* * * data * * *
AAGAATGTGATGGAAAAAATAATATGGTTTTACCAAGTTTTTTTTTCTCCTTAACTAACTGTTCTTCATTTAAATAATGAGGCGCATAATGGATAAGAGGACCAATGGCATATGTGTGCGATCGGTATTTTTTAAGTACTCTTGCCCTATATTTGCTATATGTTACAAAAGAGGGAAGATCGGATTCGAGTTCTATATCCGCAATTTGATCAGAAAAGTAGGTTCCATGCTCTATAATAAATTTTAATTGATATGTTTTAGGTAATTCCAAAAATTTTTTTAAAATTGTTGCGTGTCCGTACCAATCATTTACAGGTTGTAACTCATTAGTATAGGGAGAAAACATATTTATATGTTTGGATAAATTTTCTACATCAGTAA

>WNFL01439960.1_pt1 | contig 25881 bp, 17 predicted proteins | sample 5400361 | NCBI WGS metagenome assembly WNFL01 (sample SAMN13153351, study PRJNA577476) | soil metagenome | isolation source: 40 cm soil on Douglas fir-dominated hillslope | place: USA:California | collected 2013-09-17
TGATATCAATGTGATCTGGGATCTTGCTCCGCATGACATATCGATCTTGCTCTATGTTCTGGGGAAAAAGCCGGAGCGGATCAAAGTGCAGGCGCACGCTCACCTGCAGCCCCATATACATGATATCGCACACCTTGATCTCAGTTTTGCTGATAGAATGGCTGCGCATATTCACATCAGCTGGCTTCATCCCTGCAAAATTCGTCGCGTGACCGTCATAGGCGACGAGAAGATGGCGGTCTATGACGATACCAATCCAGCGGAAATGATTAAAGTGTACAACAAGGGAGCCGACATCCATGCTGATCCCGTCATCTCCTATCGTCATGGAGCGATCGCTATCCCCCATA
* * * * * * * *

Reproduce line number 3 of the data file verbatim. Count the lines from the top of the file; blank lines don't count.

TGATATCAATGTGATCTGGGATCTTGCTCCGCATGACATATCGATCTTGCTCTATGTTCTGGGGAAAAAGCCGGAGCGGATCAAAGTGCAGGCGCACGCTCACCTGCAGCCCCATATACATGATATCGCACACCTTGATCTCAGTTTTGCTGATAGAATGGCTGCGCATATTCACATCAGCTGGCTTCATCCCTGCAAAATTCGTCGCGTGACCGTCATAGGCGACGAGAAGATGGCGGTCTATGACGATACCAATCCAGCGGAAATGATTAAAGTGTACAACAAGGGAGCCGACATCCATGCTGATCCCGTCATCTCCTATCGTCATGGAGCGATCGCTATCCCCCATA